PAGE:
There are a lot of tools in the world, and some of them have some very specialized uses. Sometimes these uses are pretty obvious; a hammer is used to hammer nails, and a wrench is used to tighten nuts. Even tools that you think you’re familiar with might surprise you, though; a hammer is a hammer, but do you know the difference between claw hammers and ball-peen hammers? What about all the different types of pliers that you might run across? Knowing exactly how specific tools are supposed to be used can help you to avoid errors and make finding the right tool for the job a lot easier.
With that said, here are a few pretty common tools that you might not know enough about to use effectively. Learning a bit more about them will help to ensure that you always have the right tool for the job and know exactly how it should be used (and more importantly, how it shouldn’t).
The humble plumb bob can be a very useful tool. While at first glance it looks like it’s just a weight on a string, a plumb bob can tell you whether your work is truly vertical or if it’s leaning in some other direction. That’s not the only use of this helpful tool, however. If you’re building something that has an irregular shape, you can use a plumb bob to determine where its center of gravity is to make sure that it’s properly supported. When combined with an angular scale or a tool known as an inclinometer, you can also use a plumb bob to determine the slope of a hill or surface by comparing the measured angle to the vertical line created by the plumb bob.
When you look at a level, figuring out how to use it often seems like a no-brainer. Just line it up so that the bubble appears between the lines on the level, right? Unfortunately, this sort of reasoning is one of the leading causes of people using a level and finding out later that their shelf or other project isn’t actually very level.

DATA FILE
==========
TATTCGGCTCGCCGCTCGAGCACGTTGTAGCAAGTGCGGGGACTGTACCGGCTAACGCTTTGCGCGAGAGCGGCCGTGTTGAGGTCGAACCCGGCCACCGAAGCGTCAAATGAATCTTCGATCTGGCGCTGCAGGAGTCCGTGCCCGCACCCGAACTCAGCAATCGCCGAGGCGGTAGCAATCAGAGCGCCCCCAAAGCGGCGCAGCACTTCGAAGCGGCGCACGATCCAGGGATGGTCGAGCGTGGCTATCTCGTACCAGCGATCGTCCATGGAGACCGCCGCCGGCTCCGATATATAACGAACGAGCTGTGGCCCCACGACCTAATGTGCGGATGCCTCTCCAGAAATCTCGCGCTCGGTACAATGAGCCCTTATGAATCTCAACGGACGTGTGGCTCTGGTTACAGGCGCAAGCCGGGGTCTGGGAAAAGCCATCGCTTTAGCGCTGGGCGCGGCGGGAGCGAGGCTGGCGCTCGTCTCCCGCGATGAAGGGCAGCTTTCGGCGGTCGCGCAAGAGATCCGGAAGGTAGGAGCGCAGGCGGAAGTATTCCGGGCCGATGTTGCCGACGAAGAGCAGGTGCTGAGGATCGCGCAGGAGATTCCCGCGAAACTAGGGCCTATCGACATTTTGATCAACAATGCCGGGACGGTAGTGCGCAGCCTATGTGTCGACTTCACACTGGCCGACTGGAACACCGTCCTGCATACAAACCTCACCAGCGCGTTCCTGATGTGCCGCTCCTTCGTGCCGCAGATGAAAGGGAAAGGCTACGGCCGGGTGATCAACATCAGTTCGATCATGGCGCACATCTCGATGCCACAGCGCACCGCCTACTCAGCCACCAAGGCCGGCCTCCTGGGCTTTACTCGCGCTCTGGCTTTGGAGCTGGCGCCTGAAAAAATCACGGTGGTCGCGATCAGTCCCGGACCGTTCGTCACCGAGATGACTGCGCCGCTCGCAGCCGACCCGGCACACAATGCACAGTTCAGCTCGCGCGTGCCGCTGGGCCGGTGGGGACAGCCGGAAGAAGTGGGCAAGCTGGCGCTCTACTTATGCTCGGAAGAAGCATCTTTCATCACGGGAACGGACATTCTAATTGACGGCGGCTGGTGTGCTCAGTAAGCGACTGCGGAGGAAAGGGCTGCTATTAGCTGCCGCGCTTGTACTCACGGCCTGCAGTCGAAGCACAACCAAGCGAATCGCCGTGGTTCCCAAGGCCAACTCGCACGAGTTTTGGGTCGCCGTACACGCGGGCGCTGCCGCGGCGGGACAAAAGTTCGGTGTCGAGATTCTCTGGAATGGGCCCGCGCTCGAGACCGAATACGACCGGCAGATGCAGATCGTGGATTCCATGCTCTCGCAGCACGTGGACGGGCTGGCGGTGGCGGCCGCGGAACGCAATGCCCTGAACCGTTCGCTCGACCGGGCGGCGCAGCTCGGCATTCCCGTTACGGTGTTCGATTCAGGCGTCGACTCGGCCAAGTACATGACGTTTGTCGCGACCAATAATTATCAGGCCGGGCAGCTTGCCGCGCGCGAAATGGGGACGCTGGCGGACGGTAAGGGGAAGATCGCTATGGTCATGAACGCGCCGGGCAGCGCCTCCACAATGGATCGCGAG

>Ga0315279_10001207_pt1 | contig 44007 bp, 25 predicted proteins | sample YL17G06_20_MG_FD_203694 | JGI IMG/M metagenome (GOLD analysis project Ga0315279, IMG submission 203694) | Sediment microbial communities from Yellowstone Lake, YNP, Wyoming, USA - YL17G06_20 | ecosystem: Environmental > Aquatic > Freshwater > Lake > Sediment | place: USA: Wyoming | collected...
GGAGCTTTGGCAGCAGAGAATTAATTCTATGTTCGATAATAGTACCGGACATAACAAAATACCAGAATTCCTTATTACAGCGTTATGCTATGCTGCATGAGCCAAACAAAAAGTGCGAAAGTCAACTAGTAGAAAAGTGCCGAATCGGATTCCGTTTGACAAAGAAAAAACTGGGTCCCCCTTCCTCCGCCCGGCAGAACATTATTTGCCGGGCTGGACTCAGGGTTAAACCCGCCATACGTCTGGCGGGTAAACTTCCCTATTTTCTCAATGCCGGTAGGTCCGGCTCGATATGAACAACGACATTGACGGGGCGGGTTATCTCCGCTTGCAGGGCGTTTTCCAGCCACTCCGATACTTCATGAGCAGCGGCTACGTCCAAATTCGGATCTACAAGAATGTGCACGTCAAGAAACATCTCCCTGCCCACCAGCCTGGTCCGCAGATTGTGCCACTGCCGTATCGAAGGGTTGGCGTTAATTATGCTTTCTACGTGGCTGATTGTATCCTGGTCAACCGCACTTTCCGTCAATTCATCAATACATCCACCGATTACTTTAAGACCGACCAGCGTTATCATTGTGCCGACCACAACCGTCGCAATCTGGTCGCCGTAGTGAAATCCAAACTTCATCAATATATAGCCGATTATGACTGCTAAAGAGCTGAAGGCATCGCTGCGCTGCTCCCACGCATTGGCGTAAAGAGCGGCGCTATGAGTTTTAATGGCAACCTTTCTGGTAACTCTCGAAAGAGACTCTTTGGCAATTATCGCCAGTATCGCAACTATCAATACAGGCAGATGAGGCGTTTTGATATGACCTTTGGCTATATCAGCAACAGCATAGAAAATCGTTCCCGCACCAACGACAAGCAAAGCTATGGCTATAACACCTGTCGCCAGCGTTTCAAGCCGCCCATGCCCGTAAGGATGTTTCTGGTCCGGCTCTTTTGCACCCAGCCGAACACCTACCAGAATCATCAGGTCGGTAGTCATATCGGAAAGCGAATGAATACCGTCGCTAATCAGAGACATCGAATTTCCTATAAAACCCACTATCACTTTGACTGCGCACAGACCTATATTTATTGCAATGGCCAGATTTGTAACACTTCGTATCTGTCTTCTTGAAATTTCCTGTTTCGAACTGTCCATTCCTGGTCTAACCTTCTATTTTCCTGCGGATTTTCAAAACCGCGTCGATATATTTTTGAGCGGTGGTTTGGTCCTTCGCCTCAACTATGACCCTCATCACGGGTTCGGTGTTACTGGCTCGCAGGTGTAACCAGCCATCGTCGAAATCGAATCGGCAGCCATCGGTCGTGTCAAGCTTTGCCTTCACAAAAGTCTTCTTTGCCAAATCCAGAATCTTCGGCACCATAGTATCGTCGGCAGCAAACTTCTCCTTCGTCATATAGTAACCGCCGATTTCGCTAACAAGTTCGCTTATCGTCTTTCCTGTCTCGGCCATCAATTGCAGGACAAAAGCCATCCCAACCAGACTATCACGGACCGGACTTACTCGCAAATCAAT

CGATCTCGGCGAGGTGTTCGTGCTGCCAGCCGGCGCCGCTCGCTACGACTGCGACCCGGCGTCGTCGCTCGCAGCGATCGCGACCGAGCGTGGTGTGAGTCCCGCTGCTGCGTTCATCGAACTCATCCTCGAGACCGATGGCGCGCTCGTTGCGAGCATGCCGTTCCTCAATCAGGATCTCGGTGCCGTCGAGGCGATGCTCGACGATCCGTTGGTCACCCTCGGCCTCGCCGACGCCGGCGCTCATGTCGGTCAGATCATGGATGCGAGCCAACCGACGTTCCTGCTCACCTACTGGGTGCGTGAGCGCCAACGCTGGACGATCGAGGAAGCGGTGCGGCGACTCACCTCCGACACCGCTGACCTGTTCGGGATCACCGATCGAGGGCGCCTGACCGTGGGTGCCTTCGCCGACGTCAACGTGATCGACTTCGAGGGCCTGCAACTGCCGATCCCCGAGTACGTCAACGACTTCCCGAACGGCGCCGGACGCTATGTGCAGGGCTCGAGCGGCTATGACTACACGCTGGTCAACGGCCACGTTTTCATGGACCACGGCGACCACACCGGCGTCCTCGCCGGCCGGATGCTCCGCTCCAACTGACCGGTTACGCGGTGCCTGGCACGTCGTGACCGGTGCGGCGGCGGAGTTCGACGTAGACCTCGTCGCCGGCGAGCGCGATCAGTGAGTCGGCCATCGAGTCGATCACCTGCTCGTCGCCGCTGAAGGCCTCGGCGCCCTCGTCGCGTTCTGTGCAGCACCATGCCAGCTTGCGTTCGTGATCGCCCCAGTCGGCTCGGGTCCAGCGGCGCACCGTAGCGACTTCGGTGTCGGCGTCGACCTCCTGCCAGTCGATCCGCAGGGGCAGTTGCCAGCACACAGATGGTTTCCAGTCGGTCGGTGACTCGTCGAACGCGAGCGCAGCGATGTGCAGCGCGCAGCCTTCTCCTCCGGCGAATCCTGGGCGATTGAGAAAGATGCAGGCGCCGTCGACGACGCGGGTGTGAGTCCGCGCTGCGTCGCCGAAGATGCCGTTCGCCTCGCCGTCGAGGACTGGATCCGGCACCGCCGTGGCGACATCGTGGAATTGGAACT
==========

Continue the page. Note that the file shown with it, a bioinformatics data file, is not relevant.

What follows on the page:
Levels come in a lot of different sizes, and that’s not just because manufacturers want to cater to personal preference. When using a level, it’s important to have the level cover as much of the surface that you’re trying to level as possible. For a small picture, using a small level works great. For a large shelf or a storage unit with adjustable legs, that same level isn’t going to give you a complete picture. Using a level that’s close to the same size as the surface that you’re leveling is the best way to use one of these tools effectively, but if that’s not possible then you should check the level at both ends of the surface as well as the middle. You might be surprised at how much of a difference this can make.
The handy-dandy square (which ironically is often a triangle) is a very useful tool if you know how to use it. Its most obvious function is to show you whether a corner is 90 degrees or not, but that’s not all that it can do. Depending on the type of square you have and its size you can also use the square to make measurements, mark 45-degree angles (and often other angles) for cuts, determine whether a segment of a surface is flat or warped, and more. It’s also important to remember that just because a corner seems to be 90 degrees, that’s not always the case; using a longer square or checking multiple corners is the best way to ensure that your work is actually square.